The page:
My default Python binary is set to the one with the Anaconda distribution of Python. This is found at /home/karnivaurus/anaconda/bin/python, and I have made this the default by adding to my .bashrc file the following: export PATH=/home/karnivaurus/anaconda/bin:$PATH.

I also have a Python package called caffe, which is located at /home/karnivaurus/caffe/distribute/python, and I have added this to the package search path by adding to my .bashrc file the following: export PYTHONPATH=${PYTHONPATH}:/home/karnivaurus/caffe/distribute/python.

Now, I have a simple Python file, called test.py, with the following contents:

import caffe
print "Done."

If I run this by entering python test.py into the terminal, it runs fine, printing out "Done.". The problem I am having is when I run this in the PyCharm IDE. In PyCharm, I have set the interpreter to be /home/karnivaurus/anaconda/bin/python. But when I open test.py in PyCharm, and run the file in the IDE, I get the following error:

ImportError: No module named caffe

So my question is: Why can PyCharm not find the caffe module when it runs the Python script, but it can be found when I run the script from the terminal?

Thank you!

  • 2
    I guess PyCharm does not care about your .bashrc, as that's a bash-specific config file. You have to set that variable either in PyCharm or in e.g. .profile – Byte Commander Oct 12 '15 at 12:12

As ByteCommander said in a comment, PyCharm doesn't use bashrc, so it doesn't know where your library is.

In the same screen where you added the interpreter you can see a wheel icon, click it, it will show you a menu, click on more. You should see a screen like this:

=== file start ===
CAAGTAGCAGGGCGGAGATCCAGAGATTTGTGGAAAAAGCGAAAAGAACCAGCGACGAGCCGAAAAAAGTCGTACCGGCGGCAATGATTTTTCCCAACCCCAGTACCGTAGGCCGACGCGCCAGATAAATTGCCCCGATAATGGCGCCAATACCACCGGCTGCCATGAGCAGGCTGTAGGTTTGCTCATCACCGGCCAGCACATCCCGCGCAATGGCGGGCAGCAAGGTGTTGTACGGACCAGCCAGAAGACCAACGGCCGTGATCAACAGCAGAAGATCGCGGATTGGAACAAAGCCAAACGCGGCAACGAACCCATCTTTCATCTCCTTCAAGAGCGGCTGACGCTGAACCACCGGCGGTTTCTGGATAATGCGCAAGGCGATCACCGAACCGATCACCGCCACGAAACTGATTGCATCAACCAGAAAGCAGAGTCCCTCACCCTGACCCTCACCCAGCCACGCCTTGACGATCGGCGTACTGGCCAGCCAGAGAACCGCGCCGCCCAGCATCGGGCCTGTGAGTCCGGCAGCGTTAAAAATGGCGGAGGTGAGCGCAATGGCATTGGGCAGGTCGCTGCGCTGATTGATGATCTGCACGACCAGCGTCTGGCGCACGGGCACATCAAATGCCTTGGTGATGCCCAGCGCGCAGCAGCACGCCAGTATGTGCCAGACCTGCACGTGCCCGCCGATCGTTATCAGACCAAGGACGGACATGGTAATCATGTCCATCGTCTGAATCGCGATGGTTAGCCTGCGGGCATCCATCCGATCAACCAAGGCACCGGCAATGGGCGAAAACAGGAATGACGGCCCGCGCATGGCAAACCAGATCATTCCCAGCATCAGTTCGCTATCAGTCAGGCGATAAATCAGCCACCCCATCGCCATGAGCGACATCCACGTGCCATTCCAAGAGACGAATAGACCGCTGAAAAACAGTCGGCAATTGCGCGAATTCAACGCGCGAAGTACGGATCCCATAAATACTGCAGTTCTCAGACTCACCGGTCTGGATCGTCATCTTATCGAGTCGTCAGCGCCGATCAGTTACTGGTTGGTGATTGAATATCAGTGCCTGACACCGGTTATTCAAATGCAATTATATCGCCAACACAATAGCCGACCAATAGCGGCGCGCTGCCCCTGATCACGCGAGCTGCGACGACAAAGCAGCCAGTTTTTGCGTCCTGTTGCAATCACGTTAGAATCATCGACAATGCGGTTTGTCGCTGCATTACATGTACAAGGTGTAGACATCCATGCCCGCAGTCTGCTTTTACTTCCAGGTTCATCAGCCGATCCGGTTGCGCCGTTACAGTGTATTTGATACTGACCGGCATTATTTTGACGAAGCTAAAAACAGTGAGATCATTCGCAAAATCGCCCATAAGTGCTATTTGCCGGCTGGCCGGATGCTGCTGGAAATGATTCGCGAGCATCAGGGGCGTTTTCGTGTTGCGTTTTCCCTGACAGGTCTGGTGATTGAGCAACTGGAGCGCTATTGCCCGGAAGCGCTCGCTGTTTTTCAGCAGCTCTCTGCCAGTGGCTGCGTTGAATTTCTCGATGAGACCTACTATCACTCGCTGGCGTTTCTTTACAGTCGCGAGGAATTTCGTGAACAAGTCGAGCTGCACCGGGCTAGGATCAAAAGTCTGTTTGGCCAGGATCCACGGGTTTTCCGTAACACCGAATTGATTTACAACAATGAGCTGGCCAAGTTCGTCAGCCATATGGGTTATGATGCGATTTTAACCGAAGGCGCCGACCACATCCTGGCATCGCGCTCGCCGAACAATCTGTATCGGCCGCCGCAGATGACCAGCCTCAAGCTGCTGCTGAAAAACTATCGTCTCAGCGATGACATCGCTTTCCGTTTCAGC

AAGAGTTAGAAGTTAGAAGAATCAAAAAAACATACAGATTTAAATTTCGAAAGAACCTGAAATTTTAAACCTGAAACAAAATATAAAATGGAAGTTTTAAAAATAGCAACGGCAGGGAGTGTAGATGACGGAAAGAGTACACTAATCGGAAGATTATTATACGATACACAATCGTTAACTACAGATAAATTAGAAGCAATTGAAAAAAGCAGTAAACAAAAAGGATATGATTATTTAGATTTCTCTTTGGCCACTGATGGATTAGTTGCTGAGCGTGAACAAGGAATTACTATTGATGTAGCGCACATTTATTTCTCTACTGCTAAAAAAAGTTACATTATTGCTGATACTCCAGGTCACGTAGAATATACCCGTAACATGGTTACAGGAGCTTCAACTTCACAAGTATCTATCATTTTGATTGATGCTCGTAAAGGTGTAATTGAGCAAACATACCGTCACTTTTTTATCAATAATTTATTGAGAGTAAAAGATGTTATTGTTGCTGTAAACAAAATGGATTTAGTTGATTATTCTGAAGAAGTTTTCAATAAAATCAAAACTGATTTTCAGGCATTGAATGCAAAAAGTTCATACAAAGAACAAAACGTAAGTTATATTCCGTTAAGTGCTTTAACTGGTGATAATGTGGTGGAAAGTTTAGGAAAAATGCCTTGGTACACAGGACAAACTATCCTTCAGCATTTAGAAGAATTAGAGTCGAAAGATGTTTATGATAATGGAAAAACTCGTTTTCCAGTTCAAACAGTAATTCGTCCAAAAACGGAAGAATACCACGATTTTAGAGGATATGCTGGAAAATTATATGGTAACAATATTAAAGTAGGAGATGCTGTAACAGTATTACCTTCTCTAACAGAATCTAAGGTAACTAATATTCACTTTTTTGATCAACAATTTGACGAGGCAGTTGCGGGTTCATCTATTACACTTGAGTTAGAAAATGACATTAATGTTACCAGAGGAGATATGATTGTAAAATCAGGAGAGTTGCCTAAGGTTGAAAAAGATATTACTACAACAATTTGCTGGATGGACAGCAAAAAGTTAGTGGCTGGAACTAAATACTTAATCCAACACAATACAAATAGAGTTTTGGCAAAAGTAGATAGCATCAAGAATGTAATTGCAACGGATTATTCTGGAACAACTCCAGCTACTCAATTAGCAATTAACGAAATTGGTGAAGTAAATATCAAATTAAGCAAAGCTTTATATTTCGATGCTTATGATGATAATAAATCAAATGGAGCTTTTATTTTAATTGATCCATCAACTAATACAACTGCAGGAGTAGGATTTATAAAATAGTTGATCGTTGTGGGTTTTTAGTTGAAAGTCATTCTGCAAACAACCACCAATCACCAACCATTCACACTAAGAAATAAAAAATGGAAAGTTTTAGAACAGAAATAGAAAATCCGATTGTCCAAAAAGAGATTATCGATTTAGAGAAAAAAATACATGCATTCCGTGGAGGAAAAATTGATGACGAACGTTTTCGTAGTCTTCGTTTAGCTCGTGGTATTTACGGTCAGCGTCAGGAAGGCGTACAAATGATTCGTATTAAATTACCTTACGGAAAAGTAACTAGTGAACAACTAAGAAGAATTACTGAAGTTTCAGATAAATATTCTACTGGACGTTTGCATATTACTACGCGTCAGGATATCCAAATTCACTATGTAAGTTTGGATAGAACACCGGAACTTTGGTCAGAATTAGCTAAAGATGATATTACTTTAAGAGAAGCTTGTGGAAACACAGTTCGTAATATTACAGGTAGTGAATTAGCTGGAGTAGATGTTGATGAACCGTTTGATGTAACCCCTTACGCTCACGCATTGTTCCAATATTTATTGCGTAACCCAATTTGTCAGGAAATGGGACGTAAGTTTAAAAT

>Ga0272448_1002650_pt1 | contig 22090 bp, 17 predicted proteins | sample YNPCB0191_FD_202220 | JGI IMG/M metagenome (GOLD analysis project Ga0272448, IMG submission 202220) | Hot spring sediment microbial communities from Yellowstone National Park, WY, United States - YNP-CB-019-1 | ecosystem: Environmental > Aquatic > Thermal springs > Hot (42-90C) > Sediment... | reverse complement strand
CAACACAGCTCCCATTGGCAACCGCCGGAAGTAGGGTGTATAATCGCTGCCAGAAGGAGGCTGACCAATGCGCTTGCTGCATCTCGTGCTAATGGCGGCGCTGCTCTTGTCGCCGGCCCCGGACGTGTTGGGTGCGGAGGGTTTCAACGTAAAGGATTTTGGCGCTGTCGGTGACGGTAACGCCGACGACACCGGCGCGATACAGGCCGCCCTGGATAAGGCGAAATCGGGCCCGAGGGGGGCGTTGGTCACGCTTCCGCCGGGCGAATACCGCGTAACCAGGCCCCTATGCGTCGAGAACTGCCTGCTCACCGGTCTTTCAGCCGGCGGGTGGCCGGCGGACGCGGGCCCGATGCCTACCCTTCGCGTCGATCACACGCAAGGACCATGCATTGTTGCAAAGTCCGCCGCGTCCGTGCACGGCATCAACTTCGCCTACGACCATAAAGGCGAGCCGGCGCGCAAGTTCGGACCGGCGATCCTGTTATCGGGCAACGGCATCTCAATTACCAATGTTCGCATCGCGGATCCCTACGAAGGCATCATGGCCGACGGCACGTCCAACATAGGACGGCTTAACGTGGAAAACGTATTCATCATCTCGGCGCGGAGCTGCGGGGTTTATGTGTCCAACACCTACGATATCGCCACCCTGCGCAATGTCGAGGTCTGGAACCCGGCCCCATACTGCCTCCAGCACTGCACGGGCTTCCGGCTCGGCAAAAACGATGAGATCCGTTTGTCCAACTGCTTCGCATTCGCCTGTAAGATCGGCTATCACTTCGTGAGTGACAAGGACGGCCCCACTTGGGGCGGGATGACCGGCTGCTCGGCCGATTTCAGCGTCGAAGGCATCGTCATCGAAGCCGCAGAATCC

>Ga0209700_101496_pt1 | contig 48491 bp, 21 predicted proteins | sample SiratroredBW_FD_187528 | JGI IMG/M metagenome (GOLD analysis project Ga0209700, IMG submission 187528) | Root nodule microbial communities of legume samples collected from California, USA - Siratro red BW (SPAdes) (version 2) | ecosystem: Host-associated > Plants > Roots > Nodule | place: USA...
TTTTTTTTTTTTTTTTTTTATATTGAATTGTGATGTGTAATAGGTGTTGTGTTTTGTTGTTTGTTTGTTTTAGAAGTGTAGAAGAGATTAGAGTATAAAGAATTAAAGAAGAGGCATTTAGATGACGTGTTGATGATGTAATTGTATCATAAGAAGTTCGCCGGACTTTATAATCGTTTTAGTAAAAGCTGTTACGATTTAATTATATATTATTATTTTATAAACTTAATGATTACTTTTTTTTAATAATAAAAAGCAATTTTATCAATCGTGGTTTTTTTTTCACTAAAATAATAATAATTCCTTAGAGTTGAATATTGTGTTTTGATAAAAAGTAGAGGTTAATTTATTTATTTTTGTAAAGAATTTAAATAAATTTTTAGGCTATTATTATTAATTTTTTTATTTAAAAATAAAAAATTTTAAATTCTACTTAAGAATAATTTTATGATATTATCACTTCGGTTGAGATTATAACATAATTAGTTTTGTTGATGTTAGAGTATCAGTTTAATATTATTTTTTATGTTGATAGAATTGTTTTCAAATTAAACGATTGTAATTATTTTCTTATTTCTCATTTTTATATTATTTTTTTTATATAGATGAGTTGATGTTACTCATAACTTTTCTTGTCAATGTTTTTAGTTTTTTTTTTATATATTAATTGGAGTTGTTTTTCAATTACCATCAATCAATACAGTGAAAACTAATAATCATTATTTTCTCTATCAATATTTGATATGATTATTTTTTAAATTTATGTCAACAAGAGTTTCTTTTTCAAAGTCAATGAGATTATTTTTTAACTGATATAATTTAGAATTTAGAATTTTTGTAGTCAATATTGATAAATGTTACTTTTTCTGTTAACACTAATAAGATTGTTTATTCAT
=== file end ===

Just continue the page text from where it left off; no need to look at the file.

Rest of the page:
PyCharm Interpreter configuration

You should select your interpreter and click on the last button. This should open this window:

Interpreter paths configuration

Now clicking on the plus icon you should be able to add your own paths for libraries.

  • 2
    And this is a good example about why giving instructions is easier with command line than GUIs. – Javier Rivera Oct 14 '15 at 6:52
  • Thanks. Is this the way to add paths for both binary libraries, and Python modules? Or should Python modules be added to the "Source Root"? – Karnivaurus Oct 14 '15 at 10:02
  • 1
    Both. You should only use Source Root if you are going to make changes to that modules (you don't need to add then to Source Root for completion, documentation or 'going to source' to work). – Javier Rivera Oct 14 '15 at 10:43

Programs started from the Ubuntu launcher do not read .bashrc. As an alternative to setting the paths in PyCharm, you can simply start PyCharm from a Bash shell to give it access to the environment variables you set in .bashrc.

  • Is there a way to make programs read .bash_rc file when started from launcher? – User007 Oct 30 '17 at 22:30

Open the following shortcut (Ctrl + Alt + S), and click (Project: xxxx), now choose (Project Structure) and select (/home/yourUser/PycharmProjects/XXXX/venv/bin) and right-click (Excluded) or (Alt + E).

Now click (+ Add Content Root) and see if it points to the following location (/home/ yourUser/PycharmProjects/XXXXX/venv/bin) and click OK. Now close the IDE and open it again.

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